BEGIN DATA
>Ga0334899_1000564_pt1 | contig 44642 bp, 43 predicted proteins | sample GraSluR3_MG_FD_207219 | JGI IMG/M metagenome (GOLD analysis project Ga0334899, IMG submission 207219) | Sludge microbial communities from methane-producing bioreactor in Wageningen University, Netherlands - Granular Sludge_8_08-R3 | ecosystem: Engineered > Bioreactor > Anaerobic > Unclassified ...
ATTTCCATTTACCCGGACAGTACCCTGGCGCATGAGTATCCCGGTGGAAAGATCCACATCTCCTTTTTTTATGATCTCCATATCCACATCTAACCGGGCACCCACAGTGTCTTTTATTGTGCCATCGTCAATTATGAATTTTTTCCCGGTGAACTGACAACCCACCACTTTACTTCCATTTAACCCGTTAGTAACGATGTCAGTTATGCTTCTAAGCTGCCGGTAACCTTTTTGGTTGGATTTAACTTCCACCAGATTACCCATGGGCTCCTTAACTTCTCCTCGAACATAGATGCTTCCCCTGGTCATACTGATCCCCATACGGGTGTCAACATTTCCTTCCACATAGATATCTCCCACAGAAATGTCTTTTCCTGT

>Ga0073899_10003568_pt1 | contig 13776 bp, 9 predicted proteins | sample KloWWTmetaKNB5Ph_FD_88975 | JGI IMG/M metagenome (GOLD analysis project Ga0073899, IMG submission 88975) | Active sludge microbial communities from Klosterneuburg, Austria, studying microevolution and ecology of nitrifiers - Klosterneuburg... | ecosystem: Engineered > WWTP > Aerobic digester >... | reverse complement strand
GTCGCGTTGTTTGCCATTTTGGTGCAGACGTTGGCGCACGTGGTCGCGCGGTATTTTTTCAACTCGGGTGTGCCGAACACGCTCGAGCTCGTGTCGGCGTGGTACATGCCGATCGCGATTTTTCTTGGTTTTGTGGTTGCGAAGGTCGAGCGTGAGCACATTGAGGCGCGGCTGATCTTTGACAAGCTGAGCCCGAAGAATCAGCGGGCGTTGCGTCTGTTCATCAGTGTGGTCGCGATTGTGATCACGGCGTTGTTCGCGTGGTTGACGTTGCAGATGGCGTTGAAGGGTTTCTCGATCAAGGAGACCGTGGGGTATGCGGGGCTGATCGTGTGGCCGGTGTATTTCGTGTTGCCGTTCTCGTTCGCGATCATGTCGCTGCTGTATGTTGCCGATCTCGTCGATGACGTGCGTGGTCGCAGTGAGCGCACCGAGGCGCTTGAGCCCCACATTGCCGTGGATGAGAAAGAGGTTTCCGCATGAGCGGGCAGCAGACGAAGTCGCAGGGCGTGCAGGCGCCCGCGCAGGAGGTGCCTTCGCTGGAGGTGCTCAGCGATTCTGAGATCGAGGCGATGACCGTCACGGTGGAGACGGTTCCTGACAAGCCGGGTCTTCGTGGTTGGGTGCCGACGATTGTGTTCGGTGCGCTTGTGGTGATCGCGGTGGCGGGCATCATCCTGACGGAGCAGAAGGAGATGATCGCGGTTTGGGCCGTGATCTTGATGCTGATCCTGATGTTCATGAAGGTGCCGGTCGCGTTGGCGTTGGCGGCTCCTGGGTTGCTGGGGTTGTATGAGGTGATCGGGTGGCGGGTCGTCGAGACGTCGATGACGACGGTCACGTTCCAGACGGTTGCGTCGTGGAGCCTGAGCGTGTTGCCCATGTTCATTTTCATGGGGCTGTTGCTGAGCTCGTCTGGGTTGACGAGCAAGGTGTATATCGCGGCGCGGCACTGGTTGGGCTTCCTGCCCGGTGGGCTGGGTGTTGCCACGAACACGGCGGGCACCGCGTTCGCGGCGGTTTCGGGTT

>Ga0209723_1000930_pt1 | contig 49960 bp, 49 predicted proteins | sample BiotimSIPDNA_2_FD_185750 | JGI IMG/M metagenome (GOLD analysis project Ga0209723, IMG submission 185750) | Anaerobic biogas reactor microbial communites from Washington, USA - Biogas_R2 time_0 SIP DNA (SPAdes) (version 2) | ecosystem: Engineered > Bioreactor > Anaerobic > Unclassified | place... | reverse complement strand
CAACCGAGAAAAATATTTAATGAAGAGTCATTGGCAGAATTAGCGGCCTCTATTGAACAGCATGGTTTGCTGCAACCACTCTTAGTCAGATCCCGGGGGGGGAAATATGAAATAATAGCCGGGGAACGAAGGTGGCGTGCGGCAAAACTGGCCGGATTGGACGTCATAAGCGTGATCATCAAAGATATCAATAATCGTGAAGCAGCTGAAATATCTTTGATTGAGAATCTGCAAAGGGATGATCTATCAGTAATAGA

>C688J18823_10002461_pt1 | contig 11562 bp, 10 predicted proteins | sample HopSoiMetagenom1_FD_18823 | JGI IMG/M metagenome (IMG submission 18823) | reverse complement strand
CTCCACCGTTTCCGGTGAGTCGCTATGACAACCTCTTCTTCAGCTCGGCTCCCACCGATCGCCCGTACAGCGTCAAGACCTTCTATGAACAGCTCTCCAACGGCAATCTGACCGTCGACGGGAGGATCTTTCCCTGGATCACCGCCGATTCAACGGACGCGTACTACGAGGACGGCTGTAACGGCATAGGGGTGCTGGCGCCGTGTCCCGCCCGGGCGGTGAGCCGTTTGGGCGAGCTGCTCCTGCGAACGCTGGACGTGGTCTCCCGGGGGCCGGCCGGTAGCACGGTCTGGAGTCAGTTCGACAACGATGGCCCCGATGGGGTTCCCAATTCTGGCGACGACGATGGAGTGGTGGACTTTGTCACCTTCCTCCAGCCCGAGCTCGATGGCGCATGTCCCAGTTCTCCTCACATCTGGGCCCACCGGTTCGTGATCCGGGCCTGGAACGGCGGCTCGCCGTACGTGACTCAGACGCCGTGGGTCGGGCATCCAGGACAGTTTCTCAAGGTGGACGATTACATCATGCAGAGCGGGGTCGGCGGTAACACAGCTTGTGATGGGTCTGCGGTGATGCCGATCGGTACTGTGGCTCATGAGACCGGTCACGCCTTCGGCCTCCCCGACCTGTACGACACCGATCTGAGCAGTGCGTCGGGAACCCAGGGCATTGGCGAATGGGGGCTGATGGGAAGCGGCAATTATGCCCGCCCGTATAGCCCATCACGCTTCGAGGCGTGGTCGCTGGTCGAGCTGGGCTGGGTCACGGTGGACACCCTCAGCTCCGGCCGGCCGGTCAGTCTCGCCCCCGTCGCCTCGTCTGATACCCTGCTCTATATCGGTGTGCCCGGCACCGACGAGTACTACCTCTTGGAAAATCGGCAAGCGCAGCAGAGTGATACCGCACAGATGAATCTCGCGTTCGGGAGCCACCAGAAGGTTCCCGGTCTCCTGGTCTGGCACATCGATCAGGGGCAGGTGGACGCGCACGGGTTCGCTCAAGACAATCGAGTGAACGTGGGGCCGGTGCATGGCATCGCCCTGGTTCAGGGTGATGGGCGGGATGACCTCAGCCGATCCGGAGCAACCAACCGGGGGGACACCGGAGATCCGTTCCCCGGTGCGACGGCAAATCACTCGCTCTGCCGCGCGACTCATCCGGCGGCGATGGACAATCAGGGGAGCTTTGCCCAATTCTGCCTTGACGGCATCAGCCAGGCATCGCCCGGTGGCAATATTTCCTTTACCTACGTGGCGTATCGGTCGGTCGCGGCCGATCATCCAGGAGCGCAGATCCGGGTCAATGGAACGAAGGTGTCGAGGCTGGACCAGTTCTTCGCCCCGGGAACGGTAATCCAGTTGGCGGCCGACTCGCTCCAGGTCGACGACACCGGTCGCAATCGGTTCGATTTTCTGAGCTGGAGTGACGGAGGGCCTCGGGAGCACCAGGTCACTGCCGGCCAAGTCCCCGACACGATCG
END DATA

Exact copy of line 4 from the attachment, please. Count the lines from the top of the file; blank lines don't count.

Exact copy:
GTCGCGTTGTTTGCCATTTTGGTGCAGACGTTGGCGCACGTGGTCGCGCGGTATTTTTTCAACTCGGGTGTGCCGAACACGCTCGAGCTCGTGTCGGCGTGGTACATGCCGATCGCGATTTTTCTTGGTTTTGTGGTTGCGAAGGTCGAGCGTGAGCACATTGAGGCGCGGCTGATCTTTGACAAGCTGAGCCCGAAGAATCAGCGGGCGTTGCGTCTGTTCATCAGTGTGGTCGCGATTGTGATCACGGCGTTGTTCGCGTGGTTGACGTTGCAGATGGCGTTGAAGGGTTTCTCGATCAAGGAGACCGTGGGGTATGCGGGGCTGATCGTGTGGCCGGTGTATTTCGTGTTGCCGTTCTCGTTCGCGATCATGTCGCTGCTGTATGTTGCCGATCTCGTCGATGACGTGCGTGGTCGCAGTGAGCGCACCGAGGCGCTTGAGCCCCACATTGCCGTGGATGAGAAAGAGGTTTCCGCATGAGCGGGCAGCAGACGAAGTCGCAGGGCGTGCAGGCGCCCGCGCAGGAGGTGCCTTCGCTGGAGGTGCTCAGCGATTCTGAGATCGAGGCGATGACCGTCACGGTGGAGACGGTTCCTGACAAGCCGGGTCTTCGTGGTTGGGTGCCGACGATTGTGTTCGGTGCGCTTGTGGTGATCGCGGTGGCGGGCATCATCCTGACGGAGCAGAAGGAGATGATCGCGGTTTGGGCCGTGATCTTGATGCTGATCCTGATGTTCATGAAGGTGCCGGTCGCGTTGGCGTTGGCGGCTCCTGGGTTGCTGGGGTTGTATGAGGTGATCGGGTGGCGGGTCGTCGAGACGTCGATGACGACGGTCACGTTCCAGACGGTTGCGTCGTGGAGCCTGAGCGTGTTGCCCATGTTCATTTTCATGGGGCTGTTGCTGAGCTCGTCTGGGTTGACGAGCAAGGTGTATATCGCGGCGCGGCACTGGTTGGGCTTCCTGCCCGGTGGGCTGGGTGTTGCCACGAACACGGCGGGCACCGCGTTCGCGGCGGTTTCGGGTT